Blue of vanilla may baffle, but syrup's tasty


POSTED: Wednesday, April 08, 2009

Here is a question that has bothered me for many years, although it is of zero importance: How did blue come to represent the flavor of vanilla?

Blue candy, blue shave ice, blue drinks?

Process of elimination comes to mind, with all the other colors having been taken by more obvious taste sensations: red for the berries, yellow for lemon and banana, green for lime, purple for grape, brown for cola and chocolate ...

And so someone in the world of artificial flavorings decided on blue for vanilla and it became a worldwide conspiracy.

Not that it matters or that anyone cares, but the question came to mind on Saturday when I made my first-ever batch of shave-ice syrup. I chose vanilla because that's the extract I had in my cupboard (in nature, vanilla is brown, by the way, but I did color my syrup blue for the sake of conformity).

Over the years I've had many requests for homemade shave-ice syrup, but it's never seemed a pressing matter (”;Let them buy Malolo!”; I thought). But while researching last week's recipe request for Hawaiian-style coconut candy, I found an easy syrup recipe in the same old cookbook—“;Oldies But Goodies Volume I,”; published by the Kamehameha Schools alumni in 1983. It's credited to Trudy Miyashiro Tom, class of 1980, who got it from her grandmother, Florence Ajimine Miyashiro.

So to both of them, thanks.

This recipe as adapted here makes about 5 cups of syrup. I'd suggest you divide it into smaller portions and make yourself four or five flavors. Imagine an Easter shave-ice party with syrup in several pretty pastels.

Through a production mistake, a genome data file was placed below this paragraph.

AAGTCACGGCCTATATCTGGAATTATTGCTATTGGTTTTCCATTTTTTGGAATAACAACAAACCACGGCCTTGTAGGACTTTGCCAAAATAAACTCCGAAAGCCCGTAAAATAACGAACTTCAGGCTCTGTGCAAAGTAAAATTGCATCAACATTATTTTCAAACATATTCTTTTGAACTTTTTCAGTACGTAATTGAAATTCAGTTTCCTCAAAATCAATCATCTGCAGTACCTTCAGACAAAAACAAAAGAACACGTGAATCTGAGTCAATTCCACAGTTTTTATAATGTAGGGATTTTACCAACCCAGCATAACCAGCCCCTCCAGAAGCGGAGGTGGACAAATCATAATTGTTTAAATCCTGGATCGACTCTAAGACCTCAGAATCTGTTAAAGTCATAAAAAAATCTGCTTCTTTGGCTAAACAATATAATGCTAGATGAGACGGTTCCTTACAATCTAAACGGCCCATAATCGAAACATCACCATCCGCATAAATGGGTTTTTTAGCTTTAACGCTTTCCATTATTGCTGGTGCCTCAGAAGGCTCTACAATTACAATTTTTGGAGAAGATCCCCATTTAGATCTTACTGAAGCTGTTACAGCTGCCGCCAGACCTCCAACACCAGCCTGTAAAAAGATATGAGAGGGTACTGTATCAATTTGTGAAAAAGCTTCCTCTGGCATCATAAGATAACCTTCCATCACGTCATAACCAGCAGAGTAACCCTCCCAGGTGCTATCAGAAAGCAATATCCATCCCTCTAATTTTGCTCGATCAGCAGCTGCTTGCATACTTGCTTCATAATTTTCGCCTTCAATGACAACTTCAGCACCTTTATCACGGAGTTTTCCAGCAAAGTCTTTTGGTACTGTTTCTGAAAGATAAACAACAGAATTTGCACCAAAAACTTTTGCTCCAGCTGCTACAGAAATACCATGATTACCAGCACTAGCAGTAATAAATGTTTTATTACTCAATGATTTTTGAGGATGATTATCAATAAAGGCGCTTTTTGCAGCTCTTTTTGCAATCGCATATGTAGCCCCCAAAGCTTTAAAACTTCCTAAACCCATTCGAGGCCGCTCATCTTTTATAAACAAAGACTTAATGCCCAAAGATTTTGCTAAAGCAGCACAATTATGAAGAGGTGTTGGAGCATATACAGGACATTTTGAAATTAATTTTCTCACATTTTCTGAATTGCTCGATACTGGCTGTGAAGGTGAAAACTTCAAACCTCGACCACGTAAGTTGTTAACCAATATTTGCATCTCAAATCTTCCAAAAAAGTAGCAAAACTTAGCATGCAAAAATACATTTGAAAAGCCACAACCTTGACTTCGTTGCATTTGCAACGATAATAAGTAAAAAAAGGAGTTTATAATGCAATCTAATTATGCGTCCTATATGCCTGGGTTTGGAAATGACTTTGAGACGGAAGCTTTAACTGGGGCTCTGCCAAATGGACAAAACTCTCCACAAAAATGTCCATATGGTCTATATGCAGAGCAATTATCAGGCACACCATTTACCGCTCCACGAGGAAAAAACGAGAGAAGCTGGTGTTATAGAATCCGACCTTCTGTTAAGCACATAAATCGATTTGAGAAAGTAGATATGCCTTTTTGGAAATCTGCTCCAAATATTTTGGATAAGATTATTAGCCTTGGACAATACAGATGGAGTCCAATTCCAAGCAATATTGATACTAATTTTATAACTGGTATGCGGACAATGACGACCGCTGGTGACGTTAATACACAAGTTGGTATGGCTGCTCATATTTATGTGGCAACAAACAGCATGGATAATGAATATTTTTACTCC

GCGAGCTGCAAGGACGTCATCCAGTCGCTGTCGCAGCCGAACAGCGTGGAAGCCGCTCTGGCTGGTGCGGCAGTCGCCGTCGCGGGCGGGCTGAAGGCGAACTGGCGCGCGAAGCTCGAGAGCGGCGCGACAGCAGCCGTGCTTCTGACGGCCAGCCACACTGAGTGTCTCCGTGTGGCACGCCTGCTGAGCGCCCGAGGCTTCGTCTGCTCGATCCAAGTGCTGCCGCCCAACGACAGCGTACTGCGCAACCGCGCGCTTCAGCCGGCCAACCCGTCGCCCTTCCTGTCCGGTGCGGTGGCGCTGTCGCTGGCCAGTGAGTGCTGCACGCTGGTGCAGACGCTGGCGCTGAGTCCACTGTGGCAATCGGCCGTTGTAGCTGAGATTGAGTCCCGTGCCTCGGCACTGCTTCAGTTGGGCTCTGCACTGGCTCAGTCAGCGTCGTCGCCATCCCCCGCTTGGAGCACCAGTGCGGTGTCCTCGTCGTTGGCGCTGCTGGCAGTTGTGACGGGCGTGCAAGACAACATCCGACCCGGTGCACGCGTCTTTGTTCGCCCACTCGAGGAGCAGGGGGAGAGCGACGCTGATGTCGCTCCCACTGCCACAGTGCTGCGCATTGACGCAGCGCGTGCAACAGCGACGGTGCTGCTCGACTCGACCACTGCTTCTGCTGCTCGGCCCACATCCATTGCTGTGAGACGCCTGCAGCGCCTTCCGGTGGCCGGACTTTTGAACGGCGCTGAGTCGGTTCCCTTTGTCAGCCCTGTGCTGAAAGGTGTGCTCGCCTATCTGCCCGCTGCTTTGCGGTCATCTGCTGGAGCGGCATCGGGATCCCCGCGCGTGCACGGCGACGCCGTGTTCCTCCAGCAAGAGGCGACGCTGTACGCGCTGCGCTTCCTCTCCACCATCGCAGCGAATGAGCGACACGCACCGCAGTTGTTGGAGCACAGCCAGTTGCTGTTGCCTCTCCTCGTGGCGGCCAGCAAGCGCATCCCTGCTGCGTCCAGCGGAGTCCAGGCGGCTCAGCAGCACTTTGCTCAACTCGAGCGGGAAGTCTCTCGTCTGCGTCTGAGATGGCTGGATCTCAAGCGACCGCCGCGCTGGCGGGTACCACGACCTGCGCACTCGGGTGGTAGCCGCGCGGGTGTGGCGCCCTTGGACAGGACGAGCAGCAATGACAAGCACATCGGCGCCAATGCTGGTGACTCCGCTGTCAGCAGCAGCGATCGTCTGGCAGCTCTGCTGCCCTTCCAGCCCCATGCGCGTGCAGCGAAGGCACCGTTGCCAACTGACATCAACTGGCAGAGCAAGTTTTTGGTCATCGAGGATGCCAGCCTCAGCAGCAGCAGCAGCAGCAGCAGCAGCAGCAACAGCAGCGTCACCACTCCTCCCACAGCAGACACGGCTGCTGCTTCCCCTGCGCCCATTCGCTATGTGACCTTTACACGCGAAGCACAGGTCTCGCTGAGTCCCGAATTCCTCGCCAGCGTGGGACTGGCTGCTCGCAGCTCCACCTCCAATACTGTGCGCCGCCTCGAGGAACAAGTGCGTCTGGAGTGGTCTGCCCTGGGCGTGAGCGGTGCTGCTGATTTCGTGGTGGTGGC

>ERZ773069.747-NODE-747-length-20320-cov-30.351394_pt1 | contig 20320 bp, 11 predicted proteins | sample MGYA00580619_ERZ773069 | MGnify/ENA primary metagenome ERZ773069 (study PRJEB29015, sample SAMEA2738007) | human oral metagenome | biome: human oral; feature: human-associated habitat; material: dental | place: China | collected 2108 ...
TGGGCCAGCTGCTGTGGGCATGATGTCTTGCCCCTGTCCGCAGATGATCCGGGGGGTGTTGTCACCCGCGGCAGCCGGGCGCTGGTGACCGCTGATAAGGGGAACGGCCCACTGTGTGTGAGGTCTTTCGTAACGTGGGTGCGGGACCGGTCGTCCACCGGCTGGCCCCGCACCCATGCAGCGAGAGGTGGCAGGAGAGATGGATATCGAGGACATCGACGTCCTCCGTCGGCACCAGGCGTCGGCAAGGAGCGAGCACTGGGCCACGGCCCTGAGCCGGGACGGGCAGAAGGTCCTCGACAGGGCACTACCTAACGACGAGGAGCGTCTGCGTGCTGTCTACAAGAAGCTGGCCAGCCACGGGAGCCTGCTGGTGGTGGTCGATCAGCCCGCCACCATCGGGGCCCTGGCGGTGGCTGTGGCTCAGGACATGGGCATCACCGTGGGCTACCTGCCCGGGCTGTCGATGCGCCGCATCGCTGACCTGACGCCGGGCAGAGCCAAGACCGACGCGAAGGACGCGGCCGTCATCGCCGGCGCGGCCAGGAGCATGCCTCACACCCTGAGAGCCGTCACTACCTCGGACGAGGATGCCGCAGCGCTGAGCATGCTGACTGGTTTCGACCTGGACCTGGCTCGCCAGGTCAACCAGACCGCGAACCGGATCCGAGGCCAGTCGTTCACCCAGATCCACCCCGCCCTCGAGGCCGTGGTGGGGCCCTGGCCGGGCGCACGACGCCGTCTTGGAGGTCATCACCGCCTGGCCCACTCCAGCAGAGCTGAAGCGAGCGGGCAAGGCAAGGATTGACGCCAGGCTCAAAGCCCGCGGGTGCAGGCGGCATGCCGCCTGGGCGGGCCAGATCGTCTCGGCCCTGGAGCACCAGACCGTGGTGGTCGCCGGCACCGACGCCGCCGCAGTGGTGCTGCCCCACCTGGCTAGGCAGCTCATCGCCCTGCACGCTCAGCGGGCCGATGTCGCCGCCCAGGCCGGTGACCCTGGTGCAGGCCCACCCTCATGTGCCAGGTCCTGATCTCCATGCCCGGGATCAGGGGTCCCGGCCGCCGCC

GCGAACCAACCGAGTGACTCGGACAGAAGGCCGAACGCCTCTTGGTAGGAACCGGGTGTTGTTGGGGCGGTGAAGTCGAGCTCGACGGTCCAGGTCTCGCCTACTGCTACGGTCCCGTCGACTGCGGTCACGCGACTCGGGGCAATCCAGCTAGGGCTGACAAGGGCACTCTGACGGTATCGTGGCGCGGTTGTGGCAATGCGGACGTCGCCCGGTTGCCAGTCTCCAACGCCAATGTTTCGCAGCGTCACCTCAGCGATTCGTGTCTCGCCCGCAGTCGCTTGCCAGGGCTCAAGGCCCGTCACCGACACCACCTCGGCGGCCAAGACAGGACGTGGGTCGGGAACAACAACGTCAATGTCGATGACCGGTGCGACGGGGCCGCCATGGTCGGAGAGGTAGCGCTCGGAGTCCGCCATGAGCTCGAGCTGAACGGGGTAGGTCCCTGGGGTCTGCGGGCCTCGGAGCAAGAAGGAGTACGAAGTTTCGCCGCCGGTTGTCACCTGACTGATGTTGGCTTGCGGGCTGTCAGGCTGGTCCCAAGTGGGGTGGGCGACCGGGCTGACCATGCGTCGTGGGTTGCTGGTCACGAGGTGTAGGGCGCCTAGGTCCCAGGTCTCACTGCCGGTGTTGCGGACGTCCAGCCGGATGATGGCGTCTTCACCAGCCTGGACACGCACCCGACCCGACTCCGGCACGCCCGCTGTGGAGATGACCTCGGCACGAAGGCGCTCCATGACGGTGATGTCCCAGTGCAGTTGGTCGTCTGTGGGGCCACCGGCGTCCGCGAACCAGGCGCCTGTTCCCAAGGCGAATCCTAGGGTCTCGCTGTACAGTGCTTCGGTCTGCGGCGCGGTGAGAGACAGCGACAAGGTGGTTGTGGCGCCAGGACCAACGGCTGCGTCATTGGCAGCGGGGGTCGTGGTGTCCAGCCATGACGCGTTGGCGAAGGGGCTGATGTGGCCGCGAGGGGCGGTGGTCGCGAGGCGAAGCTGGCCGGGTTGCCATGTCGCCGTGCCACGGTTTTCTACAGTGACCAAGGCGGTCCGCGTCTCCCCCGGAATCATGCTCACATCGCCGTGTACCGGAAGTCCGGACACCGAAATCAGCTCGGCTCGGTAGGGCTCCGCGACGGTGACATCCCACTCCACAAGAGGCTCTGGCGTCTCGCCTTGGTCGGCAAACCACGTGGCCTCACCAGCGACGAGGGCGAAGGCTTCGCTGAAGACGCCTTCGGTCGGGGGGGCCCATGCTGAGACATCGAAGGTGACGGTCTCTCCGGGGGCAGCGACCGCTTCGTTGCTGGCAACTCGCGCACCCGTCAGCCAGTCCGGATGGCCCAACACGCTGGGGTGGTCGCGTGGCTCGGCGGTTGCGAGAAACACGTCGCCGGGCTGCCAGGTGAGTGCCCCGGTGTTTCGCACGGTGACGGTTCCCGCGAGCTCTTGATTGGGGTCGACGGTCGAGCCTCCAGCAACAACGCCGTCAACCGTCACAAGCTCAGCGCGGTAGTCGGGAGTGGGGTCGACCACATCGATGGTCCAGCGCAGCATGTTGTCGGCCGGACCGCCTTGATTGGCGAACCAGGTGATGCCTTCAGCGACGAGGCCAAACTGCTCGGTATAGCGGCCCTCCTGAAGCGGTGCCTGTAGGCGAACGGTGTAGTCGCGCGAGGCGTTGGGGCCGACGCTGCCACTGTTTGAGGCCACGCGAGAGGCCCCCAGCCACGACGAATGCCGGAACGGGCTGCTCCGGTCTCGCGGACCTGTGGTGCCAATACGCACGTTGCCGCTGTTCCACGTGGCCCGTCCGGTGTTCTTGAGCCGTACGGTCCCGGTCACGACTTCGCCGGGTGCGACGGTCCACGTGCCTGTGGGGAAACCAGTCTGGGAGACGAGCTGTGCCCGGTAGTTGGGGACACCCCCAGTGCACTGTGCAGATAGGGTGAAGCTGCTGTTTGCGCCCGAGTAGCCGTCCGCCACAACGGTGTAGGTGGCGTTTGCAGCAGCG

For flavorings, check out the spice aisle at your supermarket. Extracts are available in lemon, raspberry, almond, coconut, root beer and more. Not to mention vanilla.

Commercial syrups include preservatives—yours won't, so you can't keep it forever, and you can't refrigerate it or it will thicken and become cloudy. You'll want to use it up within a couple of weeks.




3 cups sugar
        1/4 cup cornstarch
        1 quart (4 cups) water
        About 2 teaspoons extract in flavor of your choice
        Food coloring, at least 10 drops



Old-Fashioned Shave-Ice Syrup

Combine sugar, cornstarch and water in a pot over medium-high heat. Stir to dissolve sugar and bring to a full boil. Keep boiling, stirring occasionally, until mixture is nearly clear and slightly syrupy, about 5 minutes. Remove from heat. Syrup will thicken a bit more as it cools.

When cool enough to taste, add extract, starting with a teaspoon and adding more to taste. Add food coloring to reach desired tint. (For vanilla, 2 teaspoons extract and 15 drops blue food coloring works well.)

For serving, pour into squeeze bottle and squirt over shave ice. Makes 5 cups. Do not refrigerate.

Note: Syrup may be divided into smaller portions, with each flavored and colored differently.

Nutritional information unavailable.